Serious science fiction fans are always hungry for new authors, perspectives and worlds. Cory Doctorow, no stranger to science fiction fandom nor authorship, recently pointed out a terrific post at DavidBDean.com that listed websites where one can find DRM-free science fiction to slake that cyberliterature thirst.
The following list combines the best of the online resources for DRM-free science fiction suggested by the BoingBoing community with the excellent “13 DRM-free ebook sites” resource by Mark Gladding at Text2Go Blog.
Baen Free Library
You’ll find around a hundred or so free ebooks here. There’s also an Annotated Baen Free eBook Listing, which includes scads of CD-ROMs that shipped as promotional materials, all neatly zipped up for download.
Cory Doctorow has made gobs of his science fiction novels and novellas available online for download. I enjoyed Little Brother, though fans of classic space opera are likely to be left somewhat mystified.
Nearly 500 DRM-free science fiction ebooks, most of which are new to me, for good or ill. Ratings from the community should help both the visitor and myself to judge what might be worth downloading.
The clever Charles Gladding, of Tumbywood Software in Australia, set this website up to track ebooks as they’re published. He has a commercial incentive to do so, given that his Text2Go software is made to convert text to speech for use on a portable media player, but as that’s a rather useful service, I raise my virtual goblet to him and thank him for the useful site. The most recent posting sent me to “Beasts of New York,” a “children’s book for grownups.” Thanks, Charles.
There are over 200 episodes of the Escapepod podcast now, many of which feature great short scifi stories. Episode 205 even includes a full cast dramatizing “Rogue Farm” by Charles Stross.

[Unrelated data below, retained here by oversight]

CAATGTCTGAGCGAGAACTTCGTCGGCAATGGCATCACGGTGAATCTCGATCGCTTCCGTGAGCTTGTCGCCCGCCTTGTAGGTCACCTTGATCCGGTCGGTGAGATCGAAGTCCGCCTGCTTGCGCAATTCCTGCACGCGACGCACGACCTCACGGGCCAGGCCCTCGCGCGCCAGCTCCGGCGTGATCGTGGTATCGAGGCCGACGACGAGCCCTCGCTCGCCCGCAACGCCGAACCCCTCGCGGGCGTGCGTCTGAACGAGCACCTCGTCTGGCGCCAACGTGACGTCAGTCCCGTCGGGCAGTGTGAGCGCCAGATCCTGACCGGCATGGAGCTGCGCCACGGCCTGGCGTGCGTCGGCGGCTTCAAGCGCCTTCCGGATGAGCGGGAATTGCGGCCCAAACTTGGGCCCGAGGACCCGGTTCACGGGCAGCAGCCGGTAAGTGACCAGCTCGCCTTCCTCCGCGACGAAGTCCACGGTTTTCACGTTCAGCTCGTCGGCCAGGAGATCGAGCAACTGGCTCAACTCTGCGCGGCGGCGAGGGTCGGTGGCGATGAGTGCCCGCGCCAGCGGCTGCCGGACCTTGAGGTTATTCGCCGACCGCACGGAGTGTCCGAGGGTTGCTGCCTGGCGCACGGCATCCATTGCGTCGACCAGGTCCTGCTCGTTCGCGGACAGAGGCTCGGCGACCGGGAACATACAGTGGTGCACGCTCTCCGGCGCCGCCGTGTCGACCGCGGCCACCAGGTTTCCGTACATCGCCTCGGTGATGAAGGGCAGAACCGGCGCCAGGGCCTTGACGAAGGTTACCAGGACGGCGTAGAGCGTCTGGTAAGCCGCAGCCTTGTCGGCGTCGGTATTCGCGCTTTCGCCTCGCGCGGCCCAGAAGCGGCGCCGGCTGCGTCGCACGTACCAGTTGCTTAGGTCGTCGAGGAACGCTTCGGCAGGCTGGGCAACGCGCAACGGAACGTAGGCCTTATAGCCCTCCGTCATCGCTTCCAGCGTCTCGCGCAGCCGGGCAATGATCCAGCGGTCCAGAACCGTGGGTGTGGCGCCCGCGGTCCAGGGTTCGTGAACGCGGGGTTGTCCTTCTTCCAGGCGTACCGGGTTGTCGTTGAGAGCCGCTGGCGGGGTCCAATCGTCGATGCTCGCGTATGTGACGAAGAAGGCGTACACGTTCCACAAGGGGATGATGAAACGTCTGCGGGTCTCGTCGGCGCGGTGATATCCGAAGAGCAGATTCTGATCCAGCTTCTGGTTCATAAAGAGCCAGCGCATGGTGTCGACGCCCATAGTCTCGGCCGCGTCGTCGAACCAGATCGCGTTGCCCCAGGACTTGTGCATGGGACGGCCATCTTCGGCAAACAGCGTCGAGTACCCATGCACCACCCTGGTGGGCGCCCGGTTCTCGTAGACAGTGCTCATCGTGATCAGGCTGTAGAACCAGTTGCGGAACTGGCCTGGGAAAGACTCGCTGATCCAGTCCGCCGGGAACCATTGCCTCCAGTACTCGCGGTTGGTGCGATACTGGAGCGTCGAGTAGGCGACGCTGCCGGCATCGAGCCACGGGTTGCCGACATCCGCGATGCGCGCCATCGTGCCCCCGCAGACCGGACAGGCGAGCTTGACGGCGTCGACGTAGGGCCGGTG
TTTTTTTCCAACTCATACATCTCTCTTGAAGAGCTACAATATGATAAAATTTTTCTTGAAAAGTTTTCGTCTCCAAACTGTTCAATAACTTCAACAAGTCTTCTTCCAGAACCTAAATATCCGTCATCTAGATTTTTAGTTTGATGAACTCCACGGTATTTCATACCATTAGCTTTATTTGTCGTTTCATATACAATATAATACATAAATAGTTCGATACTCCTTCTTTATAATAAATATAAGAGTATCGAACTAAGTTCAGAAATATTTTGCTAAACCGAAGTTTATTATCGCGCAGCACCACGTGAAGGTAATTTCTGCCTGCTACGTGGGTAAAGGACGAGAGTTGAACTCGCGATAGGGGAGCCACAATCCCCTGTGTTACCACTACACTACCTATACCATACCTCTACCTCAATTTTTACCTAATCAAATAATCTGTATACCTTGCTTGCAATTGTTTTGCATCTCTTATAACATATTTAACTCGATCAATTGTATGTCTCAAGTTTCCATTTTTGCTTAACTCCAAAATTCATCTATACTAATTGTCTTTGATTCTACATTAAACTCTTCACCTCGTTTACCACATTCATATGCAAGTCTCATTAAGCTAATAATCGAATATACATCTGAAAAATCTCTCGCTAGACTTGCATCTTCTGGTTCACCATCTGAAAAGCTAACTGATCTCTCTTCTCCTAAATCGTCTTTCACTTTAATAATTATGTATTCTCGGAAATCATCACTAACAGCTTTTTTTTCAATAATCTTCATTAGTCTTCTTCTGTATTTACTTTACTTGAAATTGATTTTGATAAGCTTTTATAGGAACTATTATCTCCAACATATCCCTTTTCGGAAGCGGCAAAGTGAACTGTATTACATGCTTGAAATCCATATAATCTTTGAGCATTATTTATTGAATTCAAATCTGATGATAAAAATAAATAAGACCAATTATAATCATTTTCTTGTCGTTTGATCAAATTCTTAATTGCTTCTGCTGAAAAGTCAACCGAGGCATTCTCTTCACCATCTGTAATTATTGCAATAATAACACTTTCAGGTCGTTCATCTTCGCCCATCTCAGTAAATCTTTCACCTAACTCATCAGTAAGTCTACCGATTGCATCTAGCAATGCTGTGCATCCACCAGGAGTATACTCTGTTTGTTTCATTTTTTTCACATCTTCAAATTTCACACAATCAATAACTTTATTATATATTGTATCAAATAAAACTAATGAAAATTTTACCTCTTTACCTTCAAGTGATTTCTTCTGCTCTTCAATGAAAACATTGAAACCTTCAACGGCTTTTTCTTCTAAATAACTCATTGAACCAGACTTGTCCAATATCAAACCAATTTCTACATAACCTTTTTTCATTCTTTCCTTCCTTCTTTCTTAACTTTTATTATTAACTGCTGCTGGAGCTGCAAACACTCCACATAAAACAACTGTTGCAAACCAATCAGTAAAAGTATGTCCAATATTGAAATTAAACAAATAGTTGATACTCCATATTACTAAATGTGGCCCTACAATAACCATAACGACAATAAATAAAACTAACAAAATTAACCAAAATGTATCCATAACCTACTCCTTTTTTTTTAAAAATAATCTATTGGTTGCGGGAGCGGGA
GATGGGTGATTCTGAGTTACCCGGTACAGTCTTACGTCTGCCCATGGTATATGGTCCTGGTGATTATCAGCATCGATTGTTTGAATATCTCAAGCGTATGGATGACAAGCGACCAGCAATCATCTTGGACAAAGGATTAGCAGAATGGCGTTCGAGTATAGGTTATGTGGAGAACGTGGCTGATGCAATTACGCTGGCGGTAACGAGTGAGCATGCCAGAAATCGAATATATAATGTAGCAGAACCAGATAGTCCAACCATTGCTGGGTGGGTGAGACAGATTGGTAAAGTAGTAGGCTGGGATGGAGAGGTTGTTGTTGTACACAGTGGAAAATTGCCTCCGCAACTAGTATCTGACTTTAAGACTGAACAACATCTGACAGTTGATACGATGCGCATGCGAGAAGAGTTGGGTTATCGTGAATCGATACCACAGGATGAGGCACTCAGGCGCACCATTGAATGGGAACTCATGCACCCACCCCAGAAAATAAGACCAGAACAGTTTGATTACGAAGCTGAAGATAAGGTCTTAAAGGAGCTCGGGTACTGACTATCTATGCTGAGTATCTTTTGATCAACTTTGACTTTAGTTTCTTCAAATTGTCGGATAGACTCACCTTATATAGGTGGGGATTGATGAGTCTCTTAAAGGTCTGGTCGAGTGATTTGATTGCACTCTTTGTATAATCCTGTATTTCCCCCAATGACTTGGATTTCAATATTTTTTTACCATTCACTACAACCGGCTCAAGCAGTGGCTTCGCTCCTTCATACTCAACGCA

Probably the most attractively designed website of the bunch. Great catalog, plenty of DRM-free science fiction ebooks. I downloaded a PDF of Charles Stross’ “Accelerando” tonight, in fact.
DRM-free doesn’t mean free-free. Fictionwise offers nearly 5,000 ebooks, each with user ratings. An ebook will cost you anywhere from $0.99 for old or obscure scifi to $18 or so for a novel hot off the presses. If you join their “club,” savings are even more pronounced. Tons of classics and new offerings in there.
Terrific links to scifi work from 2009. Ethics upfront: Doesn’t link to pirated copies.
The Australian iteration of Project Gutenberg has an exhaustive list of DRM-free science fiction
Top-notch science fiction blog. Not specifically oriented towards DRM-free scifi but posts often point to such work.
“Kalkion is the collaborative effort of passionate science fiction writers who have come together for a noble cause.” News, resources, jobs, blogs, community.
A bit limited but worth a quick browse.
If you’re going on a long drive or are a fan of audio books during your commute, Podiobooks has dozens of DRM-free science fiction novels available for download.
The grandfather of ebook resources has many science fiction novels for download.
One new science fiction story a week, going back to 2000. HTML format, in the main, but therefore quite legible on, say, an iPhone or the like.
Tor, publisher of many a scifi classic, has been sending me a friendly email newsletter for many months now that featured newly published books, audiobooks and readings. I’ve also been happily downloading and reading new DRM-free ebooks that they’ve announced. While that particular option has ended, there are still dozens of stories to be read there.
A Note on DRM
You might wonder what the fuss is over DRM-free ebooks. After all, easily downloading a new novel to a Kindle over a wireless broadband connection in 30 seconds or so is an act straight out of science fiction. I’d suggest considering the scenario where an ebook publisher can exercise certain rights over content remotely, as Amazon in fact did earlier this year. Readers interested in the coalition that has raised concerns on those counts may find Defectivebydesign.org of interest.